Giacinta Pace
Molly Sims poses with the United Against Malaria T-shirt while attending the Clinton Global Initiative in New York City on Sept. 23.
By
NBC News
updated 11/9/2009 1:12:54 PM ET 2009-11-09T18:12:54

Cause Celeb highlights a celebrity’s work on behalf of a specific cause. This week, we speak with model and actress Molly Sims about her involvement with United Against Malaria, a coalition of soccer players, foundations, governments, corporations and individuals fighting to eradicate a disease that kills a child every 30 seconds despite its treatability. One of coalition's objectives is to increase mosquito net coverage in malaria-prevalent areas in Africa, so that millions of lives will be saved by the time of the 2014 World Cup.  

Sims has been featured as a model in the Sports Illustrated Swimsuit Edition four years in a row. She has also appeared in magazines such as Glamour and Cosmopolitan. In her acting career, she has played the daughter of James Caan’s character on the NBC series “Las Vegas”, which ran from 2003-2008. She has also appeared in feature films such as “Yes Man” and on NBC’s late-night live sketch comedy series “SNL.”

In addition to United Against Malaria, Sims has been involved with other charity organizations including Population Services International’s (PSI) child survival program, Five & Alive; Friends of El Faro, which strives to improve the lives of children in Tijuana, Mexico; Operation Smile; and the Ovarian Cancer Research Fund.

Q: What is United Against Malaria?

Sims: United Against Malaria is organizations, countries, people, footballers, people all going together to fight malaria. We’re trying to wipe it out. A child dies every 30 seconds, more than a million people die every year. It’s completely preventable. Having a mosquito net, which is my involvement. I’m an ambassador for Five & Alive, for PSI, and we’re going to do my first trip with them to Haiti, and we’re bringing mosquito nets in for $10. For $10, you can save a family for five years. So that’s really our goal, to wipe out malaria. All the forces, which is why I threw in the football players, are for the World Cup South Africa 2010 United Against Malaria. Everybody’s coming together to try to fight it, so it will be a global thing. 

Q: What is your specific role within the organization?

Sims: We just filmed a PSA, it’s really to educate. The reason why I’m involved is because of PSI, I’m an ambassador, and we’re going to Haiti. I think that’s the biggest thing about PSI, is that they help people help themselves. So we’re going to teach them how to use the mosquito nets, to show them what to do, because believe it or not, they don’t even know that.

The Gates Foundation is behind us, the Global Foundation is behind us, but really it’s get the word out that malaria is completely and utterly preventable. That’s what you don’t realize. When I was in D.C. and I was doing training, they were like “Imagine three jumbo jets, planes full of children, everyday die” for no reason. So, if I can spread the word, and educate people… I think the biggest thing for me is educating, it’s the mosquito net.

Q: Why did you decide to get involved with United Against Malaria?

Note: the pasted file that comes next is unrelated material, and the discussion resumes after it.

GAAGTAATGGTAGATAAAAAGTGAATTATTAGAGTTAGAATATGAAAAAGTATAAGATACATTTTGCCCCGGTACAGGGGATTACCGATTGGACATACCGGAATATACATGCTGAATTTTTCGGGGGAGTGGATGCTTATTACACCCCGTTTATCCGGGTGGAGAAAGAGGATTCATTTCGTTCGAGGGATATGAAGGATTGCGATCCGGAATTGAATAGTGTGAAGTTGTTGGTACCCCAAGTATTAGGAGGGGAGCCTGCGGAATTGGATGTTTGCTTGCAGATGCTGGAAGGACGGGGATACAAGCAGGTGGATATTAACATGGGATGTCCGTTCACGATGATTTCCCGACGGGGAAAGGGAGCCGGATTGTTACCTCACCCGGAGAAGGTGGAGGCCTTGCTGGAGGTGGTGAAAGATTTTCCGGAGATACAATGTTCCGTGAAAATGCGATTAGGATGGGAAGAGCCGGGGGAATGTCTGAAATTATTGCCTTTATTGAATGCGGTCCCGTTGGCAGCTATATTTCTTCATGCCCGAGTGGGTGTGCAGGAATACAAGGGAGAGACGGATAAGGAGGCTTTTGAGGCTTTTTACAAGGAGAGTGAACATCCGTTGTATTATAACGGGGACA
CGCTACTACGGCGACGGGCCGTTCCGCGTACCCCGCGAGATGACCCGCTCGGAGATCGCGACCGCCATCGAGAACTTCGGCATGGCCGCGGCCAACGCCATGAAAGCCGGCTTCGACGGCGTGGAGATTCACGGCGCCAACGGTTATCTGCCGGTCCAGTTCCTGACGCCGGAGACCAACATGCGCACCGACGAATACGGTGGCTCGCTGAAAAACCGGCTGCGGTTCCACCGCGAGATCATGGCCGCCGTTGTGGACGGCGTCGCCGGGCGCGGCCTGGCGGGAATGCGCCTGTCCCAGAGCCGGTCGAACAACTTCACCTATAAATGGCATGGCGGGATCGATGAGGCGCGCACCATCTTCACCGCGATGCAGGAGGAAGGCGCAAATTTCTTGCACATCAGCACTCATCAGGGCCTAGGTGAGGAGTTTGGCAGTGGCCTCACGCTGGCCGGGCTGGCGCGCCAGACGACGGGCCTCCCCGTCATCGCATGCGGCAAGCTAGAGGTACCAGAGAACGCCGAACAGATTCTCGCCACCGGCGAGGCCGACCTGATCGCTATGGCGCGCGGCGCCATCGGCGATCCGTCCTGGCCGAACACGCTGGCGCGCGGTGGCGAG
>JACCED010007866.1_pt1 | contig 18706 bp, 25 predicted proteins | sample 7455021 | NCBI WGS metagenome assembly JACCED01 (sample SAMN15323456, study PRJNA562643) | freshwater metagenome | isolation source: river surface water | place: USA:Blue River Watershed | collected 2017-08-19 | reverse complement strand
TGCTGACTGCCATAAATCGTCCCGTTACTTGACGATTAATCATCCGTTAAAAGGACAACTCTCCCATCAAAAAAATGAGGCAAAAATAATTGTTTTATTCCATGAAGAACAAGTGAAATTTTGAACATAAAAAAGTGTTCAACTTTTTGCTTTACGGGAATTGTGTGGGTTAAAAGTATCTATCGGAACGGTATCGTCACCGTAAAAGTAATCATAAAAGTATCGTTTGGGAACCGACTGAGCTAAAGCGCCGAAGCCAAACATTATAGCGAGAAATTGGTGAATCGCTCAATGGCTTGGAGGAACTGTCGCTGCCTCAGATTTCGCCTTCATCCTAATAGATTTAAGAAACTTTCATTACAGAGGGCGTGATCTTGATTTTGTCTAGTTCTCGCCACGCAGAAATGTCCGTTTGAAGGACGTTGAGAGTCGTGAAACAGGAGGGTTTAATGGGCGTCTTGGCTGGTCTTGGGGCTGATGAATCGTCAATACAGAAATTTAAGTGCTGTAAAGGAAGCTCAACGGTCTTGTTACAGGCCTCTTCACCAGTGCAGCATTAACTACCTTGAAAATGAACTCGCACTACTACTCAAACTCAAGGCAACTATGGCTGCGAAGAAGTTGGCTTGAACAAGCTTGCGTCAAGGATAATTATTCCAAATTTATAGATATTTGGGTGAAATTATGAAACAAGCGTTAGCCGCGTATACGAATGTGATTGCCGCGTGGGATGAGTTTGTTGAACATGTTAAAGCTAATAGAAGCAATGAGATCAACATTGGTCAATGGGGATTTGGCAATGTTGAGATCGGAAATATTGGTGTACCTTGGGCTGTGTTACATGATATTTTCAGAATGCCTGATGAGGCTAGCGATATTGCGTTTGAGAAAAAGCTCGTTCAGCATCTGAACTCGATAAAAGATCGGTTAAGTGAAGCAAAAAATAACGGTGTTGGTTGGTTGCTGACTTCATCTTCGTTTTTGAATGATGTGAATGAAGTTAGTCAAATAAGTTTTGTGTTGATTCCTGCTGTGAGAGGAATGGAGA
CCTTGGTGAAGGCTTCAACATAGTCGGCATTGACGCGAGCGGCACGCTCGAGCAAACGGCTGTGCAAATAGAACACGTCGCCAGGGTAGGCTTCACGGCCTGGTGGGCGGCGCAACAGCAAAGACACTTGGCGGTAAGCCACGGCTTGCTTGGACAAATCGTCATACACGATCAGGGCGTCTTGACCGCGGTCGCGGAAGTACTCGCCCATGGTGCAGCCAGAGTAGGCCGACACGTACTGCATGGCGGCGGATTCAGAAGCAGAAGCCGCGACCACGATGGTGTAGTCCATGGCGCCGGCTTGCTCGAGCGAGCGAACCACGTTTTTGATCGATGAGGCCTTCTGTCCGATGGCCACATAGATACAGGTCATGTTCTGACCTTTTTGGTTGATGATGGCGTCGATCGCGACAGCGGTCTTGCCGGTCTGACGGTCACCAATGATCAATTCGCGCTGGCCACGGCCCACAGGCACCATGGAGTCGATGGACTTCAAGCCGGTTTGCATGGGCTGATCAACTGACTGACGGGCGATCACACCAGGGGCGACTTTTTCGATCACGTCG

Sims: I think my involvement with children, really learning with PSI what area I wanted to focus on. I really wanted to focus on the survival of kids under 5 … the survival kit that we’re pushing. Something that we can prevent — diarrhea, malaria, pneumonia. It’s working with Pure from Proctor & Gamble, purifying simple water. Pneumonia, diarrhea … kids die of every day. In America, we take so many things like that for granted, and I think that’s why the whole United Against Malaria, people in America don’t even realize it.

Q: Have you had a moving experience while working with the organization?

Sims: We went to Haiti Oct. 19-22. You know, just really realizing … we’re trying to figure out where I wanted to go, and where I wanted to touch, that Haiti is the poorest country in the Western Hemisphere, and it’s an hour, almost an hour and a half, maybe two hours outside of Miami. So, for me that’s something I was like, “OK, let’s start with Haiti. Let’s go there. Let’s do it.” So our goal is to have a mosquito net in every family to wipe it [malaria] out.

Q: Is there anything else you would like to add in closing?

Sims: UnitedAgainstMalaria.org … you don’t have to do a lot, say a lot. You can give a dollar, you can give a dime. I think what Obama did in the way of how he ran his campaign. A lot of people when they feel like they want to help, but they don’t know how to help, but you don’t have to be a millionaire to help. He won his campaign on a dollar donation, as much as a $10,000  donation. Knowledge is everything, and getting behind something.

I love the World Cup. Because the World Cup is such a global thing that with all the soccer players, and all the footballers, with all the people behind it, that just raises more awareness to such a simple thing that we can totally wipe out. That’s malaria. A lot of people take it for granted. I sure did, I had no idea.

It’s interesting, we’re worried about the swine flu … not that we shouldn’t be worried, I’m not saying that, I’m just saying that I think we just don’t know. So, that’s why I got involved, and I’ve been working with kids. We had our big benefit Sept. 24 in L.A. for El Faro.We help 110 kids, and I know it’s 110 kids, but it’s 110 kidsthat are better off. So that’s what I realized working with that organization from the ground up six years ago, is that you can make a difference. We have 15 people on our committee, and here we’re in 65 countries. So big or small, it’s just making a little bit of a difference.

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